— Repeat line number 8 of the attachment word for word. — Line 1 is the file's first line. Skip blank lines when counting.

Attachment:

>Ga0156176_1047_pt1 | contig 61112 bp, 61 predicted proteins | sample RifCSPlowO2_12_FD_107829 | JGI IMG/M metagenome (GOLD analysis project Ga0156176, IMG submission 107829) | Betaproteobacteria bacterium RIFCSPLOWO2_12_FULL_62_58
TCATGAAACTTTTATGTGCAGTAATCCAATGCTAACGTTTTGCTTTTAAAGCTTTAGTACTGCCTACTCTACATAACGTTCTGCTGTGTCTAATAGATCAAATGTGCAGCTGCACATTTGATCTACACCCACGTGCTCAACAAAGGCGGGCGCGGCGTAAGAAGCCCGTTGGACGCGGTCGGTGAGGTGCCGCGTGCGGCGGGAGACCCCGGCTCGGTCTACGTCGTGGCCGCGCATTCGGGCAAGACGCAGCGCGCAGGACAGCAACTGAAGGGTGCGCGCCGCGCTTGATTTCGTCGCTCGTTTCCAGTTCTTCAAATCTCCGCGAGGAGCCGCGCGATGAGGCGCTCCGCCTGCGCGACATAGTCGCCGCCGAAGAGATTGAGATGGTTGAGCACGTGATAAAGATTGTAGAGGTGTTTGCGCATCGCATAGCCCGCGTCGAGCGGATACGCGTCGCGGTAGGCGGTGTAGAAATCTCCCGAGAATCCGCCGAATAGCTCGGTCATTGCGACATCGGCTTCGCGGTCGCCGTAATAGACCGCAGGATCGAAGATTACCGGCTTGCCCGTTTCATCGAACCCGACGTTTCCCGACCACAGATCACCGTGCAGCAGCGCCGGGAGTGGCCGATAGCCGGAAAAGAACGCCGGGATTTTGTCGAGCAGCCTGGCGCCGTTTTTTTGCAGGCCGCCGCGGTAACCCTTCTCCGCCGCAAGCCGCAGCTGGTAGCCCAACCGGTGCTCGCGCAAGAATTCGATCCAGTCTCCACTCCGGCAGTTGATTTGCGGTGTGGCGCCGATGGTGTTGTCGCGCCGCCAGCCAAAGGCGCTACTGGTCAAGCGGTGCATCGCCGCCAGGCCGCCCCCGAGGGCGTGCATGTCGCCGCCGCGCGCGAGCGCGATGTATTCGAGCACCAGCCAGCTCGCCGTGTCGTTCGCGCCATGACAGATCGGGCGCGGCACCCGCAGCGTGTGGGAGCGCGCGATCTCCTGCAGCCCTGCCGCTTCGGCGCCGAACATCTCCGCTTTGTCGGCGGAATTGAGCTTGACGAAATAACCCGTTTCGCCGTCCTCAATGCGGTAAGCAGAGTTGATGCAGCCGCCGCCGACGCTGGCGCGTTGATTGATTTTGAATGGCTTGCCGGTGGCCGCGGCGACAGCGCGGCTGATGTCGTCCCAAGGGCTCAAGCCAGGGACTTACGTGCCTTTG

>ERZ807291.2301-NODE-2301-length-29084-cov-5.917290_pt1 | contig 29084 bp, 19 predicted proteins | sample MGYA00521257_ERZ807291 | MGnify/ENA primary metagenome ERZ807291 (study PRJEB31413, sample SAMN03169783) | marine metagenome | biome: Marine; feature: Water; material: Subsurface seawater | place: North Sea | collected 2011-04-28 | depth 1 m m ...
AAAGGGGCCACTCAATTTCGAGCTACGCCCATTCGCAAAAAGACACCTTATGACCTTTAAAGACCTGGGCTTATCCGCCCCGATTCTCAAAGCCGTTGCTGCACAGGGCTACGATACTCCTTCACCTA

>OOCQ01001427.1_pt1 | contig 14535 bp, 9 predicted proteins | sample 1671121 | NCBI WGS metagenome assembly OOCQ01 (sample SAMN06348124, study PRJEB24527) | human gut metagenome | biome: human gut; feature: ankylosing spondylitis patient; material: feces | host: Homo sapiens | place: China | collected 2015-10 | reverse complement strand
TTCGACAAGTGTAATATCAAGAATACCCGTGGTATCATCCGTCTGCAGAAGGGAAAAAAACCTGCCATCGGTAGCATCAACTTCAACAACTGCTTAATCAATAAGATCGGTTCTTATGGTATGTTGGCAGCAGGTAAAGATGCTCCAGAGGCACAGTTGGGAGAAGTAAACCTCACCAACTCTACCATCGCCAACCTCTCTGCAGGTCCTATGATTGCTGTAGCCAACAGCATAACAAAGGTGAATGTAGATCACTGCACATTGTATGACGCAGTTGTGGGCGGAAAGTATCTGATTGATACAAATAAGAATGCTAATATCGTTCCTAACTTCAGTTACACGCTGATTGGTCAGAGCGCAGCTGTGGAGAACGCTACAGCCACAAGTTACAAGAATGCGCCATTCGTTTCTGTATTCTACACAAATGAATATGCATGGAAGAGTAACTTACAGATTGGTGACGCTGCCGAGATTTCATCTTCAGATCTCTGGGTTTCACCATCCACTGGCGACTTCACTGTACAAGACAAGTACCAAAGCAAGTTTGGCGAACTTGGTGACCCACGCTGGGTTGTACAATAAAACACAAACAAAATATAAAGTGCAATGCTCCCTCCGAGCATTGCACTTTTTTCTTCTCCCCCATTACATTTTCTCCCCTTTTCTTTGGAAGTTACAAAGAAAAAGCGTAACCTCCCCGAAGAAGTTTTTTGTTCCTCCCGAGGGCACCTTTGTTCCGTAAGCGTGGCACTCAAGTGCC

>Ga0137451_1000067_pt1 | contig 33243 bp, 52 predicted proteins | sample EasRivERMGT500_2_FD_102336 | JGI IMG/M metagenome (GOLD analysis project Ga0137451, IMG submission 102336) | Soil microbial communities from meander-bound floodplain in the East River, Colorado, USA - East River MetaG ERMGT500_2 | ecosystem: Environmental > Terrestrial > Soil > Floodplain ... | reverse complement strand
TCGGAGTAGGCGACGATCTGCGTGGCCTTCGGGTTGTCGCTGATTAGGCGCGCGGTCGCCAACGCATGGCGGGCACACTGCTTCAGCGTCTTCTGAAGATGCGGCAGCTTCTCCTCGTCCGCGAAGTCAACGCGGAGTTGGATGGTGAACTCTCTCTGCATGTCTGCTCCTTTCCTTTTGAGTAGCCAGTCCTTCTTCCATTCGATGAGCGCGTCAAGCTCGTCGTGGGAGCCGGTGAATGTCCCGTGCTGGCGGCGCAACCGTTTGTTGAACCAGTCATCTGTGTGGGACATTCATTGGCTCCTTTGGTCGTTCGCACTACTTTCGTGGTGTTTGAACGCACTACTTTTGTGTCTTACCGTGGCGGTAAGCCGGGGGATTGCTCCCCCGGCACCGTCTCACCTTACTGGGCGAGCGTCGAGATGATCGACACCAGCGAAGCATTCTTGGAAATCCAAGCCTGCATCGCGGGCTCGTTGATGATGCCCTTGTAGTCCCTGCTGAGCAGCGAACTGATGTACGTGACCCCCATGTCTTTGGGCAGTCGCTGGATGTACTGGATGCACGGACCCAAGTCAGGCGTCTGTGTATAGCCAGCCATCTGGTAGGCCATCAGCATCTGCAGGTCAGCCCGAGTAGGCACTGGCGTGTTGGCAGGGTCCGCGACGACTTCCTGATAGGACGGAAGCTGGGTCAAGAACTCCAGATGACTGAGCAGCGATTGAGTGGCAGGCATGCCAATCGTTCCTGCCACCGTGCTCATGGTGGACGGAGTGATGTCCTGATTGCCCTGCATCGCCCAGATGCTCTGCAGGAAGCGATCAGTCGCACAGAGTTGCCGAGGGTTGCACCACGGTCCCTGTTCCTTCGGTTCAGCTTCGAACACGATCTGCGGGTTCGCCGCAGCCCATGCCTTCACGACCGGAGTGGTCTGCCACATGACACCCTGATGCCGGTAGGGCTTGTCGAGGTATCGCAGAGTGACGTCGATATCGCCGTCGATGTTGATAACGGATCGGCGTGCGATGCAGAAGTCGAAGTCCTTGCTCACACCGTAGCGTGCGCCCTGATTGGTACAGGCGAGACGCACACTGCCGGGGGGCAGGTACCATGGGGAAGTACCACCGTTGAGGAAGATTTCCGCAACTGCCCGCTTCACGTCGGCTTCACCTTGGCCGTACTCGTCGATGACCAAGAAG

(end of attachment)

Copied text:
TCGGAGTAGGCGACGATCTGCGTGGCCTTCGGGTTGTCGCTGATTAGGCGCGCGGTCGCCAACGCATGGCGGGCACACTGCTTCAGCGTCTTCTGAAGATGCGGCAGCTTCTCCTCGTCCGCGAAGTCAACGCGGAGTTGGATGGTGAACTCTCTCTGCATGTCTGCTCCTTTCCTTTTGAGTAGCCAGTCCTTCTTCCATTCGATGAGCGCGTCAAGCTCGTCGTGGGAGCCGGTGAATGTCCCGTGCTGGCGGCGCAACCGTTTGTTGAACCAGTCATCTGTGTGGGACATTCATTGGCTCCTTTGGTCGTTCGCACTACTTTCGTGGTGTTTGAACGCACTACTTTTGTGTCTTACCGTGGCGGTAAGCCGGGGGATTGCTCCCCCGGCACCGTCTCACCTTACTGGGCGAGCGTCGAGATGATCGACACCAGCGAAGCATTCTTGGAAATCCAAGCCTGCATCGCGGGCTCGTTGATGATGCCCTTGTAGTCCCTGCTGAGCAGCGAACTGATGTACGTGACCCCCATGTCTTTGGGCAGTCGCTGGATGTACTGGATGCACGGACCCAAGTCAGGCGTCTGTGTATAGCCAGCCATCTGGTAGGCCATCAGCATCTGCAGGTCAGCCCGAGTAGGCACTGGCGTGTTGGCAGGGTCCGCGACGACTTCCTGATAGGACGGAAGCTGGGTCAAGAACTCCAGATGACTGAGCAGCGATTGAGTGGCAGGCATGCCAATCGTTCCTGCCACCGTGCTCATGGTGGACGGAGTGATGTCCTGATTGCCCTGCATCGCCCAGATGCTCTGCAGGAAGCGATCAGTCGCACAGAGTTGCCGAGGGTTGCACCACGGTCCCTGTTCCTTCGGTTCAGCTTCGAACACGATCTGCGGGTTCGCCGCAGCCCATGCCTTCACGACCGGAGTGGTCTGCCACATGACACCCTGATGCCGGTAGGGCTTGTCGAGGTATCGCAGAGTGACGTCGATATCGCCGTCGATGTTGATAACGGATCGGCGTGCGATGCAGAAGTCGAAGTCCTTGCTCACACCGTAGCGTGCGCCCTGATTGGTACAGGCGAGACGCACACTGCCGGGGGGCAGGTACCATGGGGAAGTACCACCGTTGAGGAAGATTTCCGCAACTGCCCGCTTCACGTCGGCTTCACCTTGGCCGTACTCGTCGATGACCAAGAAG